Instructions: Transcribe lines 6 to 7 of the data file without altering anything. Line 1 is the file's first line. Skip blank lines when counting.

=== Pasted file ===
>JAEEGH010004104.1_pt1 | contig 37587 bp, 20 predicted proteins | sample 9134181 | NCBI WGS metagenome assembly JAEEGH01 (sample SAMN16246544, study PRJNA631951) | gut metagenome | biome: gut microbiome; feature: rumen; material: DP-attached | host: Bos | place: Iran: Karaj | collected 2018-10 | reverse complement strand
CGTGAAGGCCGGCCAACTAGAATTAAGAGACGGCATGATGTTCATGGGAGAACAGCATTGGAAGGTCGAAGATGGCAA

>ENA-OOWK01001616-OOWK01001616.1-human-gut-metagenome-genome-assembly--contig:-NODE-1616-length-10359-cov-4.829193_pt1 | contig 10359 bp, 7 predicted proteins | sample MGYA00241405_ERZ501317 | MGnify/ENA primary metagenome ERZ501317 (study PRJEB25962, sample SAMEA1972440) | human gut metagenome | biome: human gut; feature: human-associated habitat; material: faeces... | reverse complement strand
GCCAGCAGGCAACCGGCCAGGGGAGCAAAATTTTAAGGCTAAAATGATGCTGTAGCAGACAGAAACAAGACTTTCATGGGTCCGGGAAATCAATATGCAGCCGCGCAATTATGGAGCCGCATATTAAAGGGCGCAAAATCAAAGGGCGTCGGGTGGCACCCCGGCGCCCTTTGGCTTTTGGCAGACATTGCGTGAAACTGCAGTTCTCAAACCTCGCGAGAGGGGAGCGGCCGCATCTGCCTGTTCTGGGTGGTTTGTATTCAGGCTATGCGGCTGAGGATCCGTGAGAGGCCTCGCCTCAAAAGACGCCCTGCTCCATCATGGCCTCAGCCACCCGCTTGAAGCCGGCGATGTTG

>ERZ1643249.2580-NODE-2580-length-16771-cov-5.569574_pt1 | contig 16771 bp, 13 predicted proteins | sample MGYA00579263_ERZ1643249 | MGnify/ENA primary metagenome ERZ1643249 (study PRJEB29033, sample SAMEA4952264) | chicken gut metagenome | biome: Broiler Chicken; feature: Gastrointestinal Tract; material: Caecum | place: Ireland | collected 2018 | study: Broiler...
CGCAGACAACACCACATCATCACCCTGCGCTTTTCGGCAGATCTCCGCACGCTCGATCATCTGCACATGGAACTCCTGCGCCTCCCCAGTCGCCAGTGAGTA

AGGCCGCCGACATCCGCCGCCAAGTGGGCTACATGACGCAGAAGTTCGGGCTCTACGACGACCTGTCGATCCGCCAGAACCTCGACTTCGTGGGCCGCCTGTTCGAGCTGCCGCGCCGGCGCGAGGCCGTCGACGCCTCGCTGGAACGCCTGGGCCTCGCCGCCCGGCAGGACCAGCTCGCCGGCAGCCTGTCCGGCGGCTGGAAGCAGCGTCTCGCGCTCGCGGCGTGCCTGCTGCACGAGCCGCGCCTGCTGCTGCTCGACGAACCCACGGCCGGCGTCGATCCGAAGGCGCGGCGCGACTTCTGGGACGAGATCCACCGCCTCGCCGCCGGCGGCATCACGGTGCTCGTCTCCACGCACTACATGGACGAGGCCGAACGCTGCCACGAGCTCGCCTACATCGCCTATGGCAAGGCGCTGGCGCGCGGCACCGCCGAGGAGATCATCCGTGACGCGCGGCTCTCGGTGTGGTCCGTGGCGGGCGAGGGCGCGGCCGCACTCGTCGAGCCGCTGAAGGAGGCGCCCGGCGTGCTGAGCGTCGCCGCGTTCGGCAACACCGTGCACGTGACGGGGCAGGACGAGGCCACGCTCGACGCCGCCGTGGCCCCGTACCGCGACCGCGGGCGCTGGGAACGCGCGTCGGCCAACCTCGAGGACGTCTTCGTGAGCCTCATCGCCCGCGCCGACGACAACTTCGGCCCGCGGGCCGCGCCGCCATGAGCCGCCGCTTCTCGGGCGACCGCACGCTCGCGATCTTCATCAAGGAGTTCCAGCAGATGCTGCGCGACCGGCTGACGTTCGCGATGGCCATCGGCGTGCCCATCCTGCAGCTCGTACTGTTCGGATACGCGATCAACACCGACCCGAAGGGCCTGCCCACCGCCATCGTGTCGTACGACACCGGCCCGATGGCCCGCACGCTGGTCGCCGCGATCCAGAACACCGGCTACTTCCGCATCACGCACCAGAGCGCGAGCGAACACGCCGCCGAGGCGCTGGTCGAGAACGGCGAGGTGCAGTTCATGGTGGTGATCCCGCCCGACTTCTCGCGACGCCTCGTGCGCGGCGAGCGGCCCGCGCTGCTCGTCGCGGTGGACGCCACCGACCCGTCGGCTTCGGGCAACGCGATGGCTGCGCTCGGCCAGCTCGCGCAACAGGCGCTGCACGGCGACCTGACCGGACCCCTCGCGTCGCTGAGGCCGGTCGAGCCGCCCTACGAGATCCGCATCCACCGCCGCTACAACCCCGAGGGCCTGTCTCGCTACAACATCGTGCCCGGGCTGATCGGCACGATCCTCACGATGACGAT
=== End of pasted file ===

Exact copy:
CGCAGACAACACCACATCATCACCCTGCGCTTTTCGGCAGATCTCCGCACGCTCGATCATCTGCACATGGAACTCCTGCGCCTCCCCAGTCGCCAGTGAGTA

AGGCCGCCGACATCCGCCGCCAAGTGGGCTACATGACGCAGAAGTTCGGGCTCTACGACGACCTGTCGATCCGCCAGAACCTCGACTTCGTGGGCCGCCTGTTCGAGCTGCCGCGCCGGCGCGAGGCCGTCGACGCCTCGCTGGAACGCCTGGGCCTCGCCGCCCGGCAGGACCAGCTCGCCGGCAGCCTGTCCGGCGGCTGGAAGCAGCGTCTCGCGCTCGCGGCGTGCCTGCTGCACGAGCCGCGCCTGCTGCTGCTCGACGAACCCACGGCCGGCGTCGATCCGAAGGCGCGGCGCGACTTCTGGGACGAGATCCACCGCCTCGCCGCCGGCGGCATCACGGTGCTCGTCTCCACGCACTACATGGACGAGGCCGAACGCTGCCACGAGCTCGCCTACATCGCCTATGGCAAGGCGCTGGCGCGCGGCACCGCCGAGGAGATCATCCGTGACGCGCGGCTCTCGGTGTGGTCCGTGGCGGGCGAGGGCGCGGCCGCACTCGTCGAGCCGCTGAAGGAGGCGCCCGGCGTGCTGAGCGTCGCCGCGTTCGGCAACACCGTGCACGTGACGGGGCAGGACGAGGCCACGCTCGACGCCGCCGTGGCCCCGTACCGCGACCGCGGGCGCTGGGAACGCGCGTCGGCCAACCTCGAGGACGTCTTCGTGAGCCTCATCGCCCGCGCCGACGACAACTTCGGCCCGCGGGCCGCGCCGCCATGAGCCGCCGCTTCTCGGGCGACCGCACGCTCGCGATCTTCATCAAGGAGTTCCAGCAGATGCTGCGCGACCGGCTGACGTTCGCGATGGCCATCGGCGTGCCCATCCTGCAGCTCGTACTGTTCGGATACGCGATCAACACCGACCCGAAGGGCCTGCCCACCGCCATCGTGTCGTACGACACCGGCCCGATGGCCCGCACGCTGGTCGCCGCGATCCAGAACACCGGCTACTTCCGCATCACGCACCAGAGCGCGAGCGAACACGCCGCCGAGGCGCTGGTCGAGAACGGCGAGGTGCAGTTCATGGTGGTGATCCCGCCCGACTTCTCGCGACGCCTCGTGCGCGGCGAGCGGCCCGCGCTGCTCGTCGCGGTGGACGCCACCGACCCGTCGGCTTCGGGCAACGCGATGGCTGCGCTCGGCCAGCTCGCGCAACAGGCGCTGCACGGCGACCTGACCGGACCCCTCGCGTCGCTGAGGCCGGTCGAGCCGCCCTACGAGATCCGCATCCACCGCCGCTACAACCCCGAGGGCCTGTCTCGCTACAACATCGTGCCCGGGCTGATCGGCACGATCCTCACGATGACGAT